Understanding a reading passage begins with understanding the explicit, or clearly stated, information in the text. Using that information, the reader can make conclusions or inferences about what the text suggests or implies but does not explicitly say.
To draw a conclusion, readers must consider the details or facts in a passage, then determine what event or idea would logically follow at the end of the passage. For example, a story describes an old man sitting alone in a café. The young waiter says that the café is closing, but the old man continues to drink. The waiter starts closing up, and the old man tries to order another drink. Based on these details, the reader might conclude that the waiter will not bring the man another drink.
An inference is slightly different from a conclusion. An inference is an educated guess that readers make based on details in the text as well as their own knowledge and experiences. Returning to the story about the old man, the reader might use her own experiences to infer that the old man is lonely and so is reluctant to leave the café. Note that nothing in the passage explicitly states that the man is lonely—it is simply a possible interpretation of the situation.
An author selects details to help support the main idea. The reader must then evaluate these details for relevance and consistency. Though the author generally includes details that support the text’s main idea, it’s up to the reader to decide whether those details are convincing.
Sometimes, the author’s bias—an inclination toward a particular belief—causes the author to leave out details that do not directly support the main idea or that support an opposite idea. The reader has to be able to notice not only what the author says but also what the author leaves out. Discovering the author’s bias and how the supporting details reveal that bias is also key to understanding a text.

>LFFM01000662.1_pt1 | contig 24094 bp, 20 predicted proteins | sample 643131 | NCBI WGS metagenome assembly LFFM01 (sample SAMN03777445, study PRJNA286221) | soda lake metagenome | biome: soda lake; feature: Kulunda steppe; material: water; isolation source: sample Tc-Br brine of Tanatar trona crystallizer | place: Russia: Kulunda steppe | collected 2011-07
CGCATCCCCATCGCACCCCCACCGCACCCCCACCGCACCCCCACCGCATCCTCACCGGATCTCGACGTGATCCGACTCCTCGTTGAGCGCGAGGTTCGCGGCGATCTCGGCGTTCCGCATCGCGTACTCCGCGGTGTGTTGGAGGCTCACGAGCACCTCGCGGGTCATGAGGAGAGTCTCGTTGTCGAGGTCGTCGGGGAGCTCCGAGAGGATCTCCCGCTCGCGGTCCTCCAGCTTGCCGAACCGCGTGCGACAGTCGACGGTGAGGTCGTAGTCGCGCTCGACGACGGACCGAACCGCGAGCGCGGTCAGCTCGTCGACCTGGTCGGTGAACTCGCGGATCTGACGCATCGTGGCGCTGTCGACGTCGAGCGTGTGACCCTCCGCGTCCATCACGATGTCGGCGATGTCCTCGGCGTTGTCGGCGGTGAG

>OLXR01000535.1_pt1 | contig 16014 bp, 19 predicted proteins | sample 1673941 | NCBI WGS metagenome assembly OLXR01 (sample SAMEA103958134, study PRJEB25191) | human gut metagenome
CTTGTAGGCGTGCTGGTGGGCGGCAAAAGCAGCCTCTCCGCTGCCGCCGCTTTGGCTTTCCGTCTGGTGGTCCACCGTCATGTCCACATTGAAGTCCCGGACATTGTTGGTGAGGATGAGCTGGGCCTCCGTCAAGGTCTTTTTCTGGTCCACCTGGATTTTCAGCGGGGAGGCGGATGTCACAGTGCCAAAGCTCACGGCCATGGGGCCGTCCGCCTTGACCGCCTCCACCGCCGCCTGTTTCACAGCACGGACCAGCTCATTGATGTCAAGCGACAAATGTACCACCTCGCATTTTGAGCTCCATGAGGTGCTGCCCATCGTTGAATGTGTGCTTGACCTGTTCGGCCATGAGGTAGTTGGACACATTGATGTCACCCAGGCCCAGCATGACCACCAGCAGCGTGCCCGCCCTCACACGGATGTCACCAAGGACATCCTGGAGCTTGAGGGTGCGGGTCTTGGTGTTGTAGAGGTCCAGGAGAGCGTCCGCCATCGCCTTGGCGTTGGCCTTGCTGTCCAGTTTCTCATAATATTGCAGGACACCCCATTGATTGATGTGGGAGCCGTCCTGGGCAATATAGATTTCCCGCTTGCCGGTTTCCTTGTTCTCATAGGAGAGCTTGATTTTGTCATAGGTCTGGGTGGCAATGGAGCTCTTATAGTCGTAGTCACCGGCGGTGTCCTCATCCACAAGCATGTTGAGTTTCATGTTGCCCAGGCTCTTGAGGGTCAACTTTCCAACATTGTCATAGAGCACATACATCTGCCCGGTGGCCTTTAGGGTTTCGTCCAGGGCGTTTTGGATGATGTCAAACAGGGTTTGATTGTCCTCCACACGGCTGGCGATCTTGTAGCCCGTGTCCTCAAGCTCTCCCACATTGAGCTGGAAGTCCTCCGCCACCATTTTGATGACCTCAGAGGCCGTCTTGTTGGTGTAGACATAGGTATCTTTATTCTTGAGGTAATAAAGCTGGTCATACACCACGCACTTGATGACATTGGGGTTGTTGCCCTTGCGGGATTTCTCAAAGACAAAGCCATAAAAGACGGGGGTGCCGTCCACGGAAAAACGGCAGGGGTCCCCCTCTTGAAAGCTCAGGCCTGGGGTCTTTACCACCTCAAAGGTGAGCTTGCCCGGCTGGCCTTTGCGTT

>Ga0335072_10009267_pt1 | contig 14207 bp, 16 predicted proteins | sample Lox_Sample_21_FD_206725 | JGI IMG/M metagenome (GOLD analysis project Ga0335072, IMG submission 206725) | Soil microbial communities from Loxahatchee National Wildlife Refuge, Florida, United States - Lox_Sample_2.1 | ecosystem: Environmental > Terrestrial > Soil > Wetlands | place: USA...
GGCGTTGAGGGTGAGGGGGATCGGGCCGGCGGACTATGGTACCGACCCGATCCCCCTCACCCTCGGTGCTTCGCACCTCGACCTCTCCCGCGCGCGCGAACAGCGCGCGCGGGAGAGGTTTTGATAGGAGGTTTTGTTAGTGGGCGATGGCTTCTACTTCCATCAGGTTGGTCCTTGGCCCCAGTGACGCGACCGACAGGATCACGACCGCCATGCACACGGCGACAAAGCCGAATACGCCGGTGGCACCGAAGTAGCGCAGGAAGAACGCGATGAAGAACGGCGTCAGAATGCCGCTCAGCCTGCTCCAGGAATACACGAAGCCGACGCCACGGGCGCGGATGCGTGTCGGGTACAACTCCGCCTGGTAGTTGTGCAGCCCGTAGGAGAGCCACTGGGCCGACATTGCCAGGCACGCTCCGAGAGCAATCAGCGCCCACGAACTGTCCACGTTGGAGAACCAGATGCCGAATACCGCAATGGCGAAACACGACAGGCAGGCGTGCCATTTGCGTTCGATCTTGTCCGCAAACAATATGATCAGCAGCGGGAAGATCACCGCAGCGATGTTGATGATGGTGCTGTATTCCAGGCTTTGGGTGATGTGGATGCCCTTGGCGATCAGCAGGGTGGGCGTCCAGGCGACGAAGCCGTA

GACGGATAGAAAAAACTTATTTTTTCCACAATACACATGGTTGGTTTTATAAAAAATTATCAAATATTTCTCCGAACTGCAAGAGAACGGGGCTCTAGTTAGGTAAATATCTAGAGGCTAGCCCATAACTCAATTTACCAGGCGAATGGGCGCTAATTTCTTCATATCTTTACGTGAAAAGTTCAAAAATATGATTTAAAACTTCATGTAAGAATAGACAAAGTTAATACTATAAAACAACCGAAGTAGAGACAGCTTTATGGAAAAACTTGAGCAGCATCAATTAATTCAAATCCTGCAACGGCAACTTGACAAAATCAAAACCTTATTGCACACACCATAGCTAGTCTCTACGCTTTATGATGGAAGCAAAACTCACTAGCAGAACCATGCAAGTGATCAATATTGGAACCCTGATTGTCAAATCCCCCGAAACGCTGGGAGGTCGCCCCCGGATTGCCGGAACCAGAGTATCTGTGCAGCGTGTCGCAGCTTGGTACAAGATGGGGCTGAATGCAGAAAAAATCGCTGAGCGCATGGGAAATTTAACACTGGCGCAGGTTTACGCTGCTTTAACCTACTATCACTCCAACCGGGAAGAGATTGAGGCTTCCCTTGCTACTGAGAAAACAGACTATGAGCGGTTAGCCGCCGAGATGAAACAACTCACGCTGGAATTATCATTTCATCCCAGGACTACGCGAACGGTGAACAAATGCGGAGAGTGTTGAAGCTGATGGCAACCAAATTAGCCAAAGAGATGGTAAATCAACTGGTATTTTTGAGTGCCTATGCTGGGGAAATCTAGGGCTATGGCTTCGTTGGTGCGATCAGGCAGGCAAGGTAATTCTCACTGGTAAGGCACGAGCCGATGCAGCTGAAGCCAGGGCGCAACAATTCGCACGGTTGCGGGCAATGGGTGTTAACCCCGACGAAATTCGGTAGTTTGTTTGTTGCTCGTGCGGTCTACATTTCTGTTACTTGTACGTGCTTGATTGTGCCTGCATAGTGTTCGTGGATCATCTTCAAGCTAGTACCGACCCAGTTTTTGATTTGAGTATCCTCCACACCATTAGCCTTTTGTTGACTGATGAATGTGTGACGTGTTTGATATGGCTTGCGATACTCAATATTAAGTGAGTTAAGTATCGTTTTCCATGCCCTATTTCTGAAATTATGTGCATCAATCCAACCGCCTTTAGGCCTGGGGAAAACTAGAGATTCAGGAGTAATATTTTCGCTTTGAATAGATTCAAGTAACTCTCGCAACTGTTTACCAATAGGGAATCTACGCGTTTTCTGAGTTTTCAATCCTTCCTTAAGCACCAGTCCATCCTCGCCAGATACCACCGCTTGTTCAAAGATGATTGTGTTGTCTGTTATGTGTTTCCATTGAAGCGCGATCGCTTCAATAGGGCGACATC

Writers will often use specific techniques, or rhetorical strategies, to build an argument. Readers can identify these strategies in order to clearly understand what an author wants them to believe, how the author’s perspective and purpose may lead to bias, and whether the passage includes any logical fallacies.
Common rhetorical strategies include the appeals to ethos, logos, and pathos. An author uses these to build trust with the reader, explain the logical points of their argument, and convince the reader that their opinion is the best option.
An ethos (ethical) appeal uses balanced, fair language and seeks to build a trusting relationship between the author and the reader. An author might explain their credentials, include the reader in an argument, or offer concessions to an opposing argument.
A logos (logical) appeal builds on that trust by providing facts and support for the author’s opinion, explaining the argument with clear connections and reasoning. At this point, the reader should beware of logical fallacies that connect unconnected ideas and build arguments on incorrect premises. With a logical appeal, an author convinces the reader to accept an opinion or belief by demonstrating that it is the most logical option and that it satisfies the reader’s emotional reaction to a topic.
A pathos (emotional) appeal does not depend on reasonable connections between ideas. Rather, it reminds the reader, through imagery, strong language, and personal connections, that the author’s argument aligns with the reader’s best interests.
Some reading questions ask candidates to compare texts with similar themes or topics. You will have to identify the similarities and differences in main ideas, styles, supporting details, and text structures. Previewing the questions and noting similarities and differences in texts while reading will be helpful.
When reading paired passages, keep the following questions in mind.